De Montfort hospital installs an off-site patient unit in a retirement home, part of a trend in Ottawa

CEO Bernard Leduc said the changes will help free up hospital beds for people who need to be admitted.

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Montfort Hospital is the latest hospital in Ottawa to open a unit within a nursing home to help alleviate overcrowding.

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The hospital said Tuesday it had begun transferring some of its patients to a new 20-bed unit located at the Beacon Heights Retirement Residence in Gloucester, about 2.8 miles away.

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Those who are being relocated off-site are considered “alternate level of care” or ALC patients, a designation that refers to patients who no longer require acute hospital care.

Many LAC patients are elderly and waiting for an available long-term care room or help returning home, while others wait for services like rehabilitation and complex continuing care.

In a statement, Montfort hospital said the decision to relocate patients was made with “careful consideration” and focused on those whose acute care needs have been resolved, so they can be safely cared for elsewhere. .

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“The transfer to the residence will allow these patients to benefit from a living environment that is better suited to their current needs,” the hospital said in a news release.

The transferred patients will be on the sixth floor of the retirement residence, the hospital said, and will remain Montfort patients, “ensuring they will have access to the appropriate level of care.” They will be cared for by doctors from Montfort, but the nursing and care staff will be from the residence.

Chief Executive Bernard Leduc said the changes will help free up hospital beds for people who need to be admitted. Montfort Hospital, like others in Ottawa and across the province, has faced increasing wait times in the emergency department.

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LAC patients have been a growing focus of Ontario hospitals and government.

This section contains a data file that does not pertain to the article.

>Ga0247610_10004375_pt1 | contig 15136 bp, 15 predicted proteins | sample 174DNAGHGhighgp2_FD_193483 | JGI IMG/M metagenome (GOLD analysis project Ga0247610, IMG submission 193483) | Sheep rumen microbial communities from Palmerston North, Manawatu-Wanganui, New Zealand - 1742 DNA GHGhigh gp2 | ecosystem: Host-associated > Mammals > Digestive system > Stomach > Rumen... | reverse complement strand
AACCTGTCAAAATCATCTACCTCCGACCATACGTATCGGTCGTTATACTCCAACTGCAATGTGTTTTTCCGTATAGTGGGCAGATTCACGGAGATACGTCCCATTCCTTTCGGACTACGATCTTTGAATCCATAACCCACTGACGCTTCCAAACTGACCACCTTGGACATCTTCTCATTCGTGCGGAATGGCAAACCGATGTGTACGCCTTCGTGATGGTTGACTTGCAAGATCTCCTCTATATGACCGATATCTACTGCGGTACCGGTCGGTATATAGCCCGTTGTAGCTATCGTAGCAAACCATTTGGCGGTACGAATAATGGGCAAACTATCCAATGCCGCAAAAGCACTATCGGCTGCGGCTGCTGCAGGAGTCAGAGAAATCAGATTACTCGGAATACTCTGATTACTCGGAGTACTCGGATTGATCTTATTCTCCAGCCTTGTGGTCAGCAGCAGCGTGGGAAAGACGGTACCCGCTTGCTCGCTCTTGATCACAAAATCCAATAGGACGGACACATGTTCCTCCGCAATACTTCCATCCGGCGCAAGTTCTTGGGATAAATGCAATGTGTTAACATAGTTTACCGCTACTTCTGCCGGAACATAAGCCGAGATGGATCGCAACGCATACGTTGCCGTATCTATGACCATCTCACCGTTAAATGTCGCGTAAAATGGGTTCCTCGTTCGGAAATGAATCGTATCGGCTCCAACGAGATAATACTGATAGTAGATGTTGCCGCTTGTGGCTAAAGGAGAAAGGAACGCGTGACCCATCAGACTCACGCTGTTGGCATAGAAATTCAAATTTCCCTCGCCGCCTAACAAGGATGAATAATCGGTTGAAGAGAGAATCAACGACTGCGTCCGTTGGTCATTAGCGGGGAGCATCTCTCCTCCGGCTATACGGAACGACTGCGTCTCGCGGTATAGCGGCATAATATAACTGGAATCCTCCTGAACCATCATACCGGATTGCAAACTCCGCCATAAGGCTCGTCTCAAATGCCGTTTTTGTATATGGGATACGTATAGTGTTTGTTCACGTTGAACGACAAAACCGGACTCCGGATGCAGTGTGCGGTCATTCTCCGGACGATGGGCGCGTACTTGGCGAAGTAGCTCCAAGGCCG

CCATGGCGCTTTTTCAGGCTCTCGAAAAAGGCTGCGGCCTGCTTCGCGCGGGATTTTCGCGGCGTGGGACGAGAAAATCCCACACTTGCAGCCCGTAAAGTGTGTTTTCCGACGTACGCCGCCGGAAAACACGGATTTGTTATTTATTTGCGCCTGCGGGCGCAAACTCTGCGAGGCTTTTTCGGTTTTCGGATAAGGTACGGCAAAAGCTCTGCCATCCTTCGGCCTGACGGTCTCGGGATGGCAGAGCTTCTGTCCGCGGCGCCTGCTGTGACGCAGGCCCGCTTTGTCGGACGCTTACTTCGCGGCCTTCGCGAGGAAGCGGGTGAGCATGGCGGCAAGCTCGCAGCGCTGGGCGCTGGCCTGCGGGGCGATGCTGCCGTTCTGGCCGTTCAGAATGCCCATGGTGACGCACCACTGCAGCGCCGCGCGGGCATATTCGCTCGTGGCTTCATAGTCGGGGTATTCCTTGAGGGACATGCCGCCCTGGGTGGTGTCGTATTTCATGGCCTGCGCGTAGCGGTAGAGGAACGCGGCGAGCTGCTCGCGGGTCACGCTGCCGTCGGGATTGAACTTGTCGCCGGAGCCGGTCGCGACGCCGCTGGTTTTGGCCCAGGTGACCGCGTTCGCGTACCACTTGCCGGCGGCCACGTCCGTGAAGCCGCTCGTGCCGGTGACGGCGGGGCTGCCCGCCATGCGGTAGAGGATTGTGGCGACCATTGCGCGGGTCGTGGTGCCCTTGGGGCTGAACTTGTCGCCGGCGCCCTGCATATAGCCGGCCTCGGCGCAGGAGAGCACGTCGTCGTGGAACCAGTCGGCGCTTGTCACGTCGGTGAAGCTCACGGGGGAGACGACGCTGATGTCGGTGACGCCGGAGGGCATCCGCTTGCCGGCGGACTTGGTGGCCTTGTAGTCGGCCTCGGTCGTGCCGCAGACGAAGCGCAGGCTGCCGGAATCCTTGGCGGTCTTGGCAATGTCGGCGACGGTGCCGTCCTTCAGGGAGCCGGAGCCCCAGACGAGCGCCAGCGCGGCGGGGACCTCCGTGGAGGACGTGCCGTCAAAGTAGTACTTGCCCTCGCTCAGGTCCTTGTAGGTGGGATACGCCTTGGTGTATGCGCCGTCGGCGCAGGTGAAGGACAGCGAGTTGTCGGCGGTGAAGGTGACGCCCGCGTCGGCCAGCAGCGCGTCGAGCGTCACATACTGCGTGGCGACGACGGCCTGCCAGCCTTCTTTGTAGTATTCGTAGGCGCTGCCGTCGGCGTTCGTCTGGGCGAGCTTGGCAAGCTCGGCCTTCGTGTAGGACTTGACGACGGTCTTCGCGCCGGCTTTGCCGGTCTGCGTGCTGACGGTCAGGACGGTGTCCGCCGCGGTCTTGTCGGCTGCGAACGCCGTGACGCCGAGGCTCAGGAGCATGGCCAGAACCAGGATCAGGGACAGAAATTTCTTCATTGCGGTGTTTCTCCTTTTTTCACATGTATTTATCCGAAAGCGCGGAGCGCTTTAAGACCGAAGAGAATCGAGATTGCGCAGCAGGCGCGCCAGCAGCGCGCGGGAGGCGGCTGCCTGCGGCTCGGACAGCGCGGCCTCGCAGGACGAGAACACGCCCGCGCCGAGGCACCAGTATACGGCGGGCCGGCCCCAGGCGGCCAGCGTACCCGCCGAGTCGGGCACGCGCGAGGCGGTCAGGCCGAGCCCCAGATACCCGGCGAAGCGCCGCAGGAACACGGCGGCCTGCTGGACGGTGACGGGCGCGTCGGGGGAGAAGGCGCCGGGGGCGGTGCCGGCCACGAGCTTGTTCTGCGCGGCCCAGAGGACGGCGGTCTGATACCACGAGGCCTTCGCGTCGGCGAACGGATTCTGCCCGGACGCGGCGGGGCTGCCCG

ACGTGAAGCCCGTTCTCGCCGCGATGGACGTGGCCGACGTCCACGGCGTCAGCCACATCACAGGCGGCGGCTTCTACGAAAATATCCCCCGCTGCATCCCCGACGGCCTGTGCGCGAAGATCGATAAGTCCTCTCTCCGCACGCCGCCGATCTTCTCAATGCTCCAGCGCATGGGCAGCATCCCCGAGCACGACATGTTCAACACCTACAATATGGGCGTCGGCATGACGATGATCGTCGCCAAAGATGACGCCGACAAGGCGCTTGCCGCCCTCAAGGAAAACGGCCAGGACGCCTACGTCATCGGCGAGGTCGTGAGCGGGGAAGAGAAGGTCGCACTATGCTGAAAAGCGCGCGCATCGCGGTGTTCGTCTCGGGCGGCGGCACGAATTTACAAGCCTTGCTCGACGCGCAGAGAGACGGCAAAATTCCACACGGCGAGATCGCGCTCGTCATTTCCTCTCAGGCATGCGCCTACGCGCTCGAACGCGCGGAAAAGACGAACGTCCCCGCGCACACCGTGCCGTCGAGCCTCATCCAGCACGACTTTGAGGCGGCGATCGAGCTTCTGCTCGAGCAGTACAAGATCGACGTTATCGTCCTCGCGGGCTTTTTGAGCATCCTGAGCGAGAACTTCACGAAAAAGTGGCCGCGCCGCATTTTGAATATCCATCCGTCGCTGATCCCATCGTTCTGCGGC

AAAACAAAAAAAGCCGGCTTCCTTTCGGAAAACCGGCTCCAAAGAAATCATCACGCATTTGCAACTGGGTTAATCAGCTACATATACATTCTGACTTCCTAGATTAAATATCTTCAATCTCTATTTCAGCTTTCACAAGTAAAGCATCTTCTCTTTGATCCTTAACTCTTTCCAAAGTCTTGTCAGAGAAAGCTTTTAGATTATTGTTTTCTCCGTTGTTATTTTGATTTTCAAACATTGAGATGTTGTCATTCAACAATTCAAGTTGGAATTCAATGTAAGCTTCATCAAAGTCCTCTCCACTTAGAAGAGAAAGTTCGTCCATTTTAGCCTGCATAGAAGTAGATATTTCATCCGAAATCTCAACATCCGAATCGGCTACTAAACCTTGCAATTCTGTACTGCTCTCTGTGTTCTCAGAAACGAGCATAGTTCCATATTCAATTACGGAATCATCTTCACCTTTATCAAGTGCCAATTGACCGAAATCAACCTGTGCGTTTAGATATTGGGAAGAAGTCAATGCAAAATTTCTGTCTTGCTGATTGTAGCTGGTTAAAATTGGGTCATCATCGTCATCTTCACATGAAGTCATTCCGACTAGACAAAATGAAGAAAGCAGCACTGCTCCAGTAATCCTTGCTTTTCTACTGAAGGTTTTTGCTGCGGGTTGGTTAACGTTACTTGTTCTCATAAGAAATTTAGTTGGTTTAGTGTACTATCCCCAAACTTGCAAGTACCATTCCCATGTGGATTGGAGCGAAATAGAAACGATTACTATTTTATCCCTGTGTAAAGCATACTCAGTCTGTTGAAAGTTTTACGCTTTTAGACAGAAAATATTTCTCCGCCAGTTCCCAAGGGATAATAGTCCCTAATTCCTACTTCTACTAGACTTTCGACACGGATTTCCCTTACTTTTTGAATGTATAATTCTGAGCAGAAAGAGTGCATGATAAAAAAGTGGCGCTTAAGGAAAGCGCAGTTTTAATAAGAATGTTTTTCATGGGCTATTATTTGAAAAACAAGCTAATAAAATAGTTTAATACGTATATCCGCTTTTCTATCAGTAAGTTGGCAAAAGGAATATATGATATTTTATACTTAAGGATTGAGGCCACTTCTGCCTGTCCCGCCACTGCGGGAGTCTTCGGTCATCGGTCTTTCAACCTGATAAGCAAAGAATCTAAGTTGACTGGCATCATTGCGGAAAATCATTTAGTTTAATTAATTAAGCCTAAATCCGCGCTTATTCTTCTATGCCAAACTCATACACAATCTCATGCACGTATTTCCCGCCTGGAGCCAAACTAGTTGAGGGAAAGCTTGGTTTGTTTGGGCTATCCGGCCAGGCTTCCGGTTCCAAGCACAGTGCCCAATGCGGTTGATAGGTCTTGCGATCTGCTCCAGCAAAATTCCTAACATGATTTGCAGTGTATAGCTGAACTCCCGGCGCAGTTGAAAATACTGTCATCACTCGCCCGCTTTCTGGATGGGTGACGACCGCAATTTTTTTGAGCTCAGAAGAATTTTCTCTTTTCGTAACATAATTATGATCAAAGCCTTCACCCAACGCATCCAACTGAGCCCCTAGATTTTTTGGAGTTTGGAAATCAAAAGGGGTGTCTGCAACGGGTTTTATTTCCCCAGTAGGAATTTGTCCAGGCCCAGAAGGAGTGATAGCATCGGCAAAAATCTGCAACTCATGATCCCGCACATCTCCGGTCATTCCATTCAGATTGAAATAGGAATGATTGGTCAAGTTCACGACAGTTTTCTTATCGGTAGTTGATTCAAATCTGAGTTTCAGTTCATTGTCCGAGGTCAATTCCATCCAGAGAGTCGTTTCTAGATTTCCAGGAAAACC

Last fall, the provincial government passed a controversial law called the More Beds, Better Care Act, aimed at freeing up hospital beds by speeding up the transfer of patients from hospital to long-term care. At the time, the province’s long-term care minister said the change could make up to 1,500 hospital beds available across the province.

The law, which makes it possible for ALC patients to be moved to a long-term care home of their choice or face a fee of $400 a day, has been widely criticized and is the subject of a constitutional challenge by advocates. of medical care.

Meanwhile, other hospitals in Ottawa, with provincial funding, have opened off-site units in privately owned long-term care or nursing homes in recent years as part of an effort to reduce overcrowding. It’s a trend that worries the Toronto-based Advocacy Center for the Aging.

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Jane Meadus, an attorney and advocate for the center, argued that transitional units in nursing homes can fall into a gray area when it comes to standards regarding the care that will be provided. “It largely depends on how the unit is set up and staffed, and we are concerned that the hospital is not fully staffed,” she said.

Mélanie Dubé, the hospital’s vice president of finance, said the unit has been designated part of the hospital by the province, meaning Montfort is required to provide the same level of care and services as at the main site. She Such creation of the unit helps take some of the pressure off the understaffed hospital.

In 2021, Ottawa Hospital opened a 55-bed outpatient unit at Extendicare West End Villa for LAC patients, one of the first collaborations of its kind in the province. He has since expanded that unit.

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At the time, the hospital’s president and CEO, Cameron Love, called it a partnership “that we can build on into the future, creating more opportunities for collaborative care models in the future.”

Queensway Carleton Hospital, which moved some patients to a modernized hotel early in the pandemic, closed that unit off-site and opened one in a retirement home. The unit at the Park Place retirement home in Ottawa’s Central Park neighborhood contains beds for 56 patients, the same number of patients previously seen at a renovated Kanata hotel.

Bruyère also opened a transitional unit off-site, at the Greystone Village retirement home.

Anna Greenberg, regional director for Toronto and Eastern Ontario Health, said the transitional care beds will provide “the right care in the right place at the right time. They will also provide a greater number of beds to allow better patient flow throughout the system, at a time when more capacity is needed.”

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